Thursday 23 May 2019

Greencore adds €5m to bill for Carlow sugar site clean-up

Greencore chief executive Patrick Coveney
Greencore chief executive Patrick Coveney
John Mulligan

John Mulligan

Convenience food manufacturer Greencore has set aside an additional £4m (€5.1m) to remediate its former sugar site in Carlow, bringing the total bill for rehabilitating its two former plants to about £25m (€32m).

But chief executive Patrick Coveney said that he expected all the work will be completed by the end of the year - a decade after sugar production in Ireland dissolved.

The total bill also includes the clean-up at the former Mallow production site in Co Cork, and the cost involved in demolition as well as soil decontamination and other measures.

Greencore said yesterday it had made an extra £4m provision in its accounts for the Carlow site, and that the rehabilitation process was taking much longer than anticipated because of strict requirements set down by the Environmental Protection Agency.

The Carlow site originally extended over about 300 acres, and parts of it are already in use again.

But Mr Coveney said that up to 80 years of sugar production on the site meant that parts of the land that would most likely be used for residential construction at some point in the future required intensive treatment.

Greencore noted in its 2010 annual report that it expected substantially all the site remediation related to its exit from sugar production to be completed by the end of 2011. Rehabilitation of the Mallow site was substantially completed that year.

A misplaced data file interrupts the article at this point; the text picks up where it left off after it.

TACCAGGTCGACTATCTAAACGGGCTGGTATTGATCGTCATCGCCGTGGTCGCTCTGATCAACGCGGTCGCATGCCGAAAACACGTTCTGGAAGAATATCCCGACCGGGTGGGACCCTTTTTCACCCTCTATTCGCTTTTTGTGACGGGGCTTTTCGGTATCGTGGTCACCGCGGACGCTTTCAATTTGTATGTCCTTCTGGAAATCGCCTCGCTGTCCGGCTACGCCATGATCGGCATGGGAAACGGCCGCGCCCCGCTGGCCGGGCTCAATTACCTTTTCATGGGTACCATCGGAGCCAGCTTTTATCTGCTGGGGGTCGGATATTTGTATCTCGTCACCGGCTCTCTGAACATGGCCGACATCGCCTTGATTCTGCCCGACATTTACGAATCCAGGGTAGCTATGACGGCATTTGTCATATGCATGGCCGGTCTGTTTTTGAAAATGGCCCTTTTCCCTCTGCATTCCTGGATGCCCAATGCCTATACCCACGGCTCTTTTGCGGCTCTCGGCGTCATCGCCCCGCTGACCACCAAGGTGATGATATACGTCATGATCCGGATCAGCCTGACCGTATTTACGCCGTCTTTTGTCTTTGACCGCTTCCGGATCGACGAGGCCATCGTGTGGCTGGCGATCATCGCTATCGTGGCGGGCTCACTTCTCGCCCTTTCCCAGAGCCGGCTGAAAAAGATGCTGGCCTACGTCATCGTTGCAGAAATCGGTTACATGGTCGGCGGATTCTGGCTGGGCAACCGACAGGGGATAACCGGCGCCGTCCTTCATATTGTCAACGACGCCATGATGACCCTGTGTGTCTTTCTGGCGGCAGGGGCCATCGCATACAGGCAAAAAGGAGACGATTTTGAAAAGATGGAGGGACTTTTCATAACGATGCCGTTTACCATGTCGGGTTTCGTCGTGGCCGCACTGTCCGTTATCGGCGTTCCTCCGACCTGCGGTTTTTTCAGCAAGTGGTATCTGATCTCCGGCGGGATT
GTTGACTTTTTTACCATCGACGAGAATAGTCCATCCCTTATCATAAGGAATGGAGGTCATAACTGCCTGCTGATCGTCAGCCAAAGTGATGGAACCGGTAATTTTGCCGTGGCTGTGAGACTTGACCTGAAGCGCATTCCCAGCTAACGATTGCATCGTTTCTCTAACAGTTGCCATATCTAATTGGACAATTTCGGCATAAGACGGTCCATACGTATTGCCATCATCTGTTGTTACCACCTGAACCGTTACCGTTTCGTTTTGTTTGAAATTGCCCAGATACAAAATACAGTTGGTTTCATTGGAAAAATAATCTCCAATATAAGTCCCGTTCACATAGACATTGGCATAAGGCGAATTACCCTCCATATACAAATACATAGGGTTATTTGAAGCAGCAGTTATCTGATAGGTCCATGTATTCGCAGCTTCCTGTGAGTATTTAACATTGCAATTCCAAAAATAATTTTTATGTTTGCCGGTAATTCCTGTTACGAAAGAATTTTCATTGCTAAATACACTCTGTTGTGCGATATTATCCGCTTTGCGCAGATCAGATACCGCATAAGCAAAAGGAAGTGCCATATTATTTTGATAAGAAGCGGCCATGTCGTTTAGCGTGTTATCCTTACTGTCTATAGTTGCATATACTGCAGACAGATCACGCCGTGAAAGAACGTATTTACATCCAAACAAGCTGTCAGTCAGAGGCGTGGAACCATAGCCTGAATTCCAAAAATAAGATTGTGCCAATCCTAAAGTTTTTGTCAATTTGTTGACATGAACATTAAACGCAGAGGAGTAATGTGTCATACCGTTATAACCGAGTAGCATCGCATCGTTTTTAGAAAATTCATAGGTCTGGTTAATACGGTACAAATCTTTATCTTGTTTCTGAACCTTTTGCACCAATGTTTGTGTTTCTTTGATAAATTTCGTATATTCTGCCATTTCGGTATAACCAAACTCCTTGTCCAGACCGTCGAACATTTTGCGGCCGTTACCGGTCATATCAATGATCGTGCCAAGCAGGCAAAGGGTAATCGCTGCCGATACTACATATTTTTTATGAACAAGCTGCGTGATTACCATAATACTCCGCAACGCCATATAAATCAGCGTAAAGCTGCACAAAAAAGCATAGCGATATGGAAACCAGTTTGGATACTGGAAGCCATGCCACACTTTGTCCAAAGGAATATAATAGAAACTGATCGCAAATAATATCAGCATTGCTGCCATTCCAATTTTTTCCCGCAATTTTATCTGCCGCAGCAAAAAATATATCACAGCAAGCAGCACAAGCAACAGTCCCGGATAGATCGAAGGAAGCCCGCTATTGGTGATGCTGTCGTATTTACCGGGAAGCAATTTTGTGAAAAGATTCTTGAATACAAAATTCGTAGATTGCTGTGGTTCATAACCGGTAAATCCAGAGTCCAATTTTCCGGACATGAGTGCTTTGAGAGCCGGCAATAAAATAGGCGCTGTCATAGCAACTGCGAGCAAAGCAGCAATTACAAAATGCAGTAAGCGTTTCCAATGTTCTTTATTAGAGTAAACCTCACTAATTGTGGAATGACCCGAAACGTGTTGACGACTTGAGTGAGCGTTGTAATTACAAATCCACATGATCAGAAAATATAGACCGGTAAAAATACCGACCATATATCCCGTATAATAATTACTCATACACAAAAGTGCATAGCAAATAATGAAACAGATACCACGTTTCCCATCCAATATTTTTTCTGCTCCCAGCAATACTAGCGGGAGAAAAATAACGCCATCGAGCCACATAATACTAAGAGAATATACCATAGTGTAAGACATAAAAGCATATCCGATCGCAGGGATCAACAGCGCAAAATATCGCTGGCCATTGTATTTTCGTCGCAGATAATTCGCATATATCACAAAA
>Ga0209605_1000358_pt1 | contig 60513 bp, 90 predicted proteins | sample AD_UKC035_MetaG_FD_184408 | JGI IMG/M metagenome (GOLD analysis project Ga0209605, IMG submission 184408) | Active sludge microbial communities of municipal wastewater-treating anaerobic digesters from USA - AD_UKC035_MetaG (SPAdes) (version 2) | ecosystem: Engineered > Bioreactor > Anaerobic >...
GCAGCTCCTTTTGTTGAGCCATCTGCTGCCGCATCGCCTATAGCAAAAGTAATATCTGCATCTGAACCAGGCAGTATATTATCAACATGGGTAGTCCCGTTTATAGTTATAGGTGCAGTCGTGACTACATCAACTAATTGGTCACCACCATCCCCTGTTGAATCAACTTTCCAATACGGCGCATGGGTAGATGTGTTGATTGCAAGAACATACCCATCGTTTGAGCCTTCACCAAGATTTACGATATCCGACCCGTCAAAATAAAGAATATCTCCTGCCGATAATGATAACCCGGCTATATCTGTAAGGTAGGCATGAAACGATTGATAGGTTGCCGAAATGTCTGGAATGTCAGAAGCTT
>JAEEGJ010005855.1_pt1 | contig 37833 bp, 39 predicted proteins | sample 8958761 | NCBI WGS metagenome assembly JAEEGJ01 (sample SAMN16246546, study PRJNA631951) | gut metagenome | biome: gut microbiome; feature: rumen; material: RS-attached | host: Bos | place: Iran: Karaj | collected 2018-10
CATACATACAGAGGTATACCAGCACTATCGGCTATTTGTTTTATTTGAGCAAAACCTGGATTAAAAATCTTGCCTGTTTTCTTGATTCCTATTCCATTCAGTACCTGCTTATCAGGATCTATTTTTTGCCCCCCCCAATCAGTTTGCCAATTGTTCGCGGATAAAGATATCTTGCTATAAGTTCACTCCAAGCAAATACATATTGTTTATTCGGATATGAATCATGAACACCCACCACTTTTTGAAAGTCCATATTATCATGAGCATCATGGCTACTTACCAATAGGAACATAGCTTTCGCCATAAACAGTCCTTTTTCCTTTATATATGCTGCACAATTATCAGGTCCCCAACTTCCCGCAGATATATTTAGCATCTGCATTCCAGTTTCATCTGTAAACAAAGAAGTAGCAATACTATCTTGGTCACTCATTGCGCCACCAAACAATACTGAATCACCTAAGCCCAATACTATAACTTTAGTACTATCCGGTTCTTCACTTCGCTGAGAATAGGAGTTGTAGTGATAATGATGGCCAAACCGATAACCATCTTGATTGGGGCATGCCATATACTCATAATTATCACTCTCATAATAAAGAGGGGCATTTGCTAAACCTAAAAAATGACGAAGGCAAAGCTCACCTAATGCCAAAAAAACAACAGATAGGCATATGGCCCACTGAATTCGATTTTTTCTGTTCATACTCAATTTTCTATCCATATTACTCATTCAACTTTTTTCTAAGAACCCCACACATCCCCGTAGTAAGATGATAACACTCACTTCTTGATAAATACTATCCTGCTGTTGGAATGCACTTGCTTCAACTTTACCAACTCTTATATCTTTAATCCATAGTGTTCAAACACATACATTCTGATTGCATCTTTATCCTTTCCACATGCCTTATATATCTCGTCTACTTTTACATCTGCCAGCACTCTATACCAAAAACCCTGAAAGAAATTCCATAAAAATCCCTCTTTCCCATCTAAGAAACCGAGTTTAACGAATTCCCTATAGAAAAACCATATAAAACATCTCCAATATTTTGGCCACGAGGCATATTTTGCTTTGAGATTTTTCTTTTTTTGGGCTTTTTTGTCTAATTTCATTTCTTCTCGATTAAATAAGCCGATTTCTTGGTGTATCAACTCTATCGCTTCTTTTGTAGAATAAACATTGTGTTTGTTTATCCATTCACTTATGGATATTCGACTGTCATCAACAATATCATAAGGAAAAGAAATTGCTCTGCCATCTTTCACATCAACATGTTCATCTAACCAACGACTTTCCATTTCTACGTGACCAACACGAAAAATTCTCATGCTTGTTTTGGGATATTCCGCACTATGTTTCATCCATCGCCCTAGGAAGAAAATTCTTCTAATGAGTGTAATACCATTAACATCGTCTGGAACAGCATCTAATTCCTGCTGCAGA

Greencore shut its last remaining sugar production plant - in Mallow - in 2006, with the loss of 240 jobs, after the European Union restructured the industry. A later report from the EU's Court of Auditors found that closure may have been unnecessary because the EU had relied on out of date data.

The Carlow site was closed in 2005 by Greencore, and its rehabilitation is regulated by the EPA.

"As we've been trying to get the site ready for alternative use, we've had to do lots of work on the soil," Mr Coveney told the Irish Independent. "As we found problems that are related to the 70 or 80 years of production there, we've had to deal with them. Our view is that we're coming to the end of that process. This incremental cost will be the final chunk of cost that will be attached to that remediation."

Mr Coveney was speaking as Greencore reported a strong set of interim results, as it continues to capitalise on the demand for ready-to-go convenience food in the UK.

Its revenue in the six months to March 25 rose 7.5pc to £691.6m (€883.1m), while operating profit jumped 8.5pc to £43.5m (€55.5m). The company significantly outperformed the market for its products, which are sold by major retailers such as Tesco, M&S, and Sainsbury's.

Mr Coveney said that the company also plans to refinance $100m of private placement notes that fall due in October. In 2003, Greencore raised a total of $302m in the US via private placements.

"We'd expect to terminate that facility pretty quickly," he said, adding that it would be done before the end of the financial year in September. It's likely to involve another private placement.

"We've got plenty of support from the debt markets and the bank syndicate that we work with," said Mr Coveney.

"We're sufficiently financed that we could replace those maturing notes if we wanted. However, our strategy has been to combine different sorts of debt money."

Irish Independent

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